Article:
I hope you found this interesting if not practical. I have ideas for further abusing CSS pseudo-classes that I may explore in the future. Also some credit is due to several resources I used repeatedly while creating this.

Pure CSS Modal Alert

My previous post was about CSS tooltips. Which after the fact I realized that MDN had a similar tutorial. In this post we will attempt something slightly more complicated – modal alerts.

jsfiddle example


The idea is similar to that of the tooltip. Once you have the alert up use :hover on a full screen pseudo element to keep it there.

In this particular example we are showing an image in the alert.

The key here is to display content on the content hover and on the modal click.

But when we click the content we want to switch to display:none

Advanced Usecase

This next example is still a work in progress, but using these ideas combined with CSS transitions we can do some pretty cool stuff with just CSS.  The idea of this demo is an info button in the corner that has a cool animation when it appears and disappears.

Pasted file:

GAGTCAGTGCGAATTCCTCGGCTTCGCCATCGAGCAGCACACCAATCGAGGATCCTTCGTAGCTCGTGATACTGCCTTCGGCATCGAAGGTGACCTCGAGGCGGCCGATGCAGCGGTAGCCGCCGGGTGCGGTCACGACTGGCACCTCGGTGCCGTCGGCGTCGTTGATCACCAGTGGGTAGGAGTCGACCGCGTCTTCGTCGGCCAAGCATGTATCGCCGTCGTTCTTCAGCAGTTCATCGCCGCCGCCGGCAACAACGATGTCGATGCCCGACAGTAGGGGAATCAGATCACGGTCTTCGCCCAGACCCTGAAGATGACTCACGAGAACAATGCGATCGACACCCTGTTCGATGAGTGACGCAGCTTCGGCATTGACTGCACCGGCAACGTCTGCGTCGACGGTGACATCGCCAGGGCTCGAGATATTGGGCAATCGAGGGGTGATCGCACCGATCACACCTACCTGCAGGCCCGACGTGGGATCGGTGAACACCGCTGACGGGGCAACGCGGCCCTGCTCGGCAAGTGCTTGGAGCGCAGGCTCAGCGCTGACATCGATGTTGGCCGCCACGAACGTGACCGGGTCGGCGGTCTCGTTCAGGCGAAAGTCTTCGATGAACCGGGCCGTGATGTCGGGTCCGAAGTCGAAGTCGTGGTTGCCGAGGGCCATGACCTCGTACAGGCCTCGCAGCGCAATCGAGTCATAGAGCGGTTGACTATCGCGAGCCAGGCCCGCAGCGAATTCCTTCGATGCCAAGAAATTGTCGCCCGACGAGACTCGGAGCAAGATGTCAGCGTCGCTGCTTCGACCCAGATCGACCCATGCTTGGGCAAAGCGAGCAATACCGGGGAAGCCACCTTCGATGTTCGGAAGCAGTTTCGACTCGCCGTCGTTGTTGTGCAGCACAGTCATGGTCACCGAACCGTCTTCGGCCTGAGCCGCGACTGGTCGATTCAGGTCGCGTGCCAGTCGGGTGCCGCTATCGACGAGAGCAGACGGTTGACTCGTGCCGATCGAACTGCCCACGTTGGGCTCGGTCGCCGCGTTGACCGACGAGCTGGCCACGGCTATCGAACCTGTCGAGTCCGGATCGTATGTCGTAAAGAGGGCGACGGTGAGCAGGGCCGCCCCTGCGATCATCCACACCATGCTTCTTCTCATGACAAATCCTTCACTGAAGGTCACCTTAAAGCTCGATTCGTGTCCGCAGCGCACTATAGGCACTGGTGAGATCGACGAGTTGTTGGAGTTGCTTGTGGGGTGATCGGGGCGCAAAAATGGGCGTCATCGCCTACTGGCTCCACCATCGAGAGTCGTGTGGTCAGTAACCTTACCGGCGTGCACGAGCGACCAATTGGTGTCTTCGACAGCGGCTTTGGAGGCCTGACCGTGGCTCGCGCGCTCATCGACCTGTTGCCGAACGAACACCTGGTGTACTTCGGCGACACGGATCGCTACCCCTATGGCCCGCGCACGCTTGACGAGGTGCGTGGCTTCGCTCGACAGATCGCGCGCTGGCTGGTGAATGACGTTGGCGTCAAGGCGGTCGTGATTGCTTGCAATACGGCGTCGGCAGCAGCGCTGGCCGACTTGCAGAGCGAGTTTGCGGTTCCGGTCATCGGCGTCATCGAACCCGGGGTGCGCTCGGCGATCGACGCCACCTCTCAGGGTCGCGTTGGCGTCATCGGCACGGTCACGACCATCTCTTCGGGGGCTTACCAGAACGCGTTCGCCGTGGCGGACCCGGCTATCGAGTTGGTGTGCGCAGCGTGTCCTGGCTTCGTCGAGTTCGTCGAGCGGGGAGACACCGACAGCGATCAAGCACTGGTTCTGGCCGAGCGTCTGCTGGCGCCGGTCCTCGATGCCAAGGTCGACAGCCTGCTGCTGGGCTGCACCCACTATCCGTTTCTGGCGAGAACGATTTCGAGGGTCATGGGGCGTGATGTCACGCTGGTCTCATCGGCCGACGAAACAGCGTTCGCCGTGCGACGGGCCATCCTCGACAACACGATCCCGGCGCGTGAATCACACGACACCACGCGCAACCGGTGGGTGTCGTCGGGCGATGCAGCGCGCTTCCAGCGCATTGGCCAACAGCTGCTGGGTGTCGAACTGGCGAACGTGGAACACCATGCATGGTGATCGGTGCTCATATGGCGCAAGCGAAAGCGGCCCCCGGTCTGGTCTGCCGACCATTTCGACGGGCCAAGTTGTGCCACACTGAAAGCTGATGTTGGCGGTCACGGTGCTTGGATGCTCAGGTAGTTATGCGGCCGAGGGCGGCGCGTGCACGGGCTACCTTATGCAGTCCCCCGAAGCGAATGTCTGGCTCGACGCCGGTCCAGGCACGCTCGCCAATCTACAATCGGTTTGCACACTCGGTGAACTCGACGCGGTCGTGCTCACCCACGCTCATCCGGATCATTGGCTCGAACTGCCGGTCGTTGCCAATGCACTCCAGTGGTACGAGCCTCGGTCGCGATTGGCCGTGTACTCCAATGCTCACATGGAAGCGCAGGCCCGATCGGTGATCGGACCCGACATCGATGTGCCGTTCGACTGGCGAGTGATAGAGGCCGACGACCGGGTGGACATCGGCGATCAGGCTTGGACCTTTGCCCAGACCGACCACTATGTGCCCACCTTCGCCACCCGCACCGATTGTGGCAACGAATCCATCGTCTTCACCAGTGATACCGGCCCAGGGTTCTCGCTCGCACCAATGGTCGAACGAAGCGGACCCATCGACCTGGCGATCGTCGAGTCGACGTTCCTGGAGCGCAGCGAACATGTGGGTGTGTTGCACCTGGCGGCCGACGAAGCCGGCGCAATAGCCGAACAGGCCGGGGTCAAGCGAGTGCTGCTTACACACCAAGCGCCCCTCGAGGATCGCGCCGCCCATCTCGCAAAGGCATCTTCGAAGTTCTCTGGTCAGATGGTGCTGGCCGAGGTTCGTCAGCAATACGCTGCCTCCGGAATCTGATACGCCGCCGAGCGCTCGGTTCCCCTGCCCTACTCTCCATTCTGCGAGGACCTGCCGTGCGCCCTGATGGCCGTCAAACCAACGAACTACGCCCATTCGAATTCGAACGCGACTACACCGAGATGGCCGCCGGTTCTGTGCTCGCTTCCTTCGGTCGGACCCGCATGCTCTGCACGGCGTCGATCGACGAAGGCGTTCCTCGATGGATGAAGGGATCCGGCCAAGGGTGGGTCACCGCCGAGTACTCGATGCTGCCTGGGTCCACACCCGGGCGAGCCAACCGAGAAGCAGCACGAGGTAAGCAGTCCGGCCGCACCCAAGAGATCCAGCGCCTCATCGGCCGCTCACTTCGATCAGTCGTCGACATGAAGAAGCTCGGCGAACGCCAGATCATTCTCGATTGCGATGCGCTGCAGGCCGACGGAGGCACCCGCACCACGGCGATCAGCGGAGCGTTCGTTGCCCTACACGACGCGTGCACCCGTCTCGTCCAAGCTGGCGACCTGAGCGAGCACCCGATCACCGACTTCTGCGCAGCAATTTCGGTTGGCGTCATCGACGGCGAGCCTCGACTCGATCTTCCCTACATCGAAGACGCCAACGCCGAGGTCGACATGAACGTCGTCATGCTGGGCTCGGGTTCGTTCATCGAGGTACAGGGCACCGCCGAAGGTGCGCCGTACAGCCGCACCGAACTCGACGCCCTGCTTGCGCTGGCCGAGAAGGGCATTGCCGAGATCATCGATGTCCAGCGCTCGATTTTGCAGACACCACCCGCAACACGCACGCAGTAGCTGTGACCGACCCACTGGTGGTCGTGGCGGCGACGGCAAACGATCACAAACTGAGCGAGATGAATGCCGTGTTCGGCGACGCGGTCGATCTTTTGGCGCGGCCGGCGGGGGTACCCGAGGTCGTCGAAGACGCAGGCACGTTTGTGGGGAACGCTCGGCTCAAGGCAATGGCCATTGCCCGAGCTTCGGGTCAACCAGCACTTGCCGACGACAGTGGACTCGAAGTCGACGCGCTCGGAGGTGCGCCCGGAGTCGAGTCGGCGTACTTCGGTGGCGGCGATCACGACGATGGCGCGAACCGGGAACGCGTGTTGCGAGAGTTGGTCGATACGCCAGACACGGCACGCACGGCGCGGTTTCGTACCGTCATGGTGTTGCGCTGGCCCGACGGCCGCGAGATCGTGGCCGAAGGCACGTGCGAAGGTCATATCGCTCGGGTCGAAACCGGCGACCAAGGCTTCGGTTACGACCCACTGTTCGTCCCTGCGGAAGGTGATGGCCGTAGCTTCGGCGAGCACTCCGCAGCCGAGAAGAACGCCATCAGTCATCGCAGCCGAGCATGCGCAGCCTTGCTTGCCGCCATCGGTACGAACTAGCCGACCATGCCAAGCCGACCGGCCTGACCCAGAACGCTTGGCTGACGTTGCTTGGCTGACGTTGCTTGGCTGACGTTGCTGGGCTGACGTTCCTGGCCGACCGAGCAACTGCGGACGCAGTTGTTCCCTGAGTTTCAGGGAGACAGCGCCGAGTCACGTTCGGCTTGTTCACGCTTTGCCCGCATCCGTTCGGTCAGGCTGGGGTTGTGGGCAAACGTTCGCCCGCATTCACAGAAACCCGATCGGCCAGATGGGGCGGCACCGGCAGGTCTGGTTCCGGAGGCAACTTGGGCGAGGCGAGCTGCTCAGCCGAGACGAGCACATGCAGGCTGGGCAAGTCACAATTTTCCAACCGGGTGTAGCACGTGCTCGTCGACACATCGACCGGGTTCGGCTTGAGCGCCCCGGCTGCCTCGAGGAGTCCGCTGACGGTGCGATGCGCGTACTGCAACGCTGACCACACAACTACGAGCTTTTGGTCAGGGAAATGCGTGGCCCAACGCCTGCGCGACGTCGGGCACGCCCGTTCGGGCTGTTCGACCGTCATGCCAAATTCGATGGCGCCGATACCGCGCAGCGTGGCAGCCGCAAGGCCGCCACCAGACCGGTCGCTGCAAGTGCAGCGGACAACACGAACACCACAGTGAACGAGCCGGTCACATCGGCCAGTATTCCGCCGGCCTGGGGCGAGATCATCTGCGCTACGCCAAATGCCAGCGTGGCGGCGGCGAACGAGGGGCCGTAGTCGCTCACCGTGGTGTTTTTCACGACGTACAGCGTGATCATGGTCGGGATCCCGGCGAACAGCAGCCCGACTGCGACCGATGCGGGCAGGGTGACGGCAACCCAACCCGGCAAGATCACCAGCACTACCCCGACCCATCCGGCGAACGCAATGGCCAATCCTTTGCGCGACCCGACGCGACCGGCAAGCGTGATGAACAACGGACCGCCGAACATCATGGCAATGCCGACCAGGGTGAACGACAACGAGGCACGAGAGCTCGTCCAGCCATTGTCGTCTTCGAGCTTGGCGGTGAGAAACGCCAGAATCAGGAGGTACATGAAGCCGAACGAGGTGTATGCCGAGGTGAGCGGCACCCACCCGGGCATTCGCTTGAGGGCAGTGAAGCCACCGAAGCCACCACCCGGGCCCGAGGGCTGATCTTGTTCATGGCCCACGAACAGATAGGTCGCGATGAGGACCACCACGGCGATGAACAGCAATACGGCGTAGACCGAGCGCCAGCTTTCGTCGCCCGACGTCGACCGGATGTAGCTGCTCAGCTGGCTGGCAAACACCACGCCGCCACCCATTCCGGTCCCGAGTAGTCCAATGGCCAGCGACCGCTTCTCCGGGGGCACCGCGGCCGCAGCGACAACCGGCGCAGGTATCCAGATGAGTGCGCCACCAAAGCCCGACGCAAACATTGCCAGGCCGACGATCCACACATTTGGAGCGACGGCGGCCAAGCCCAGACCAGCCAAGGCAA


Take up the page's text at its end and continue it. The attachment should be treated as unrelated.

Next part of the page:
The difficulties of this are dealing with transitions that mean leaving content on the screen that interact poorly with the :hover pseudo class.

I’m sure there are better animations that could be done e.g. something like the minimizing of an application in Windows or Apple. Also, I haven’t quite figured out how to do it with only two elements if anyone finds a clever workaround I’d be interested to know what it is.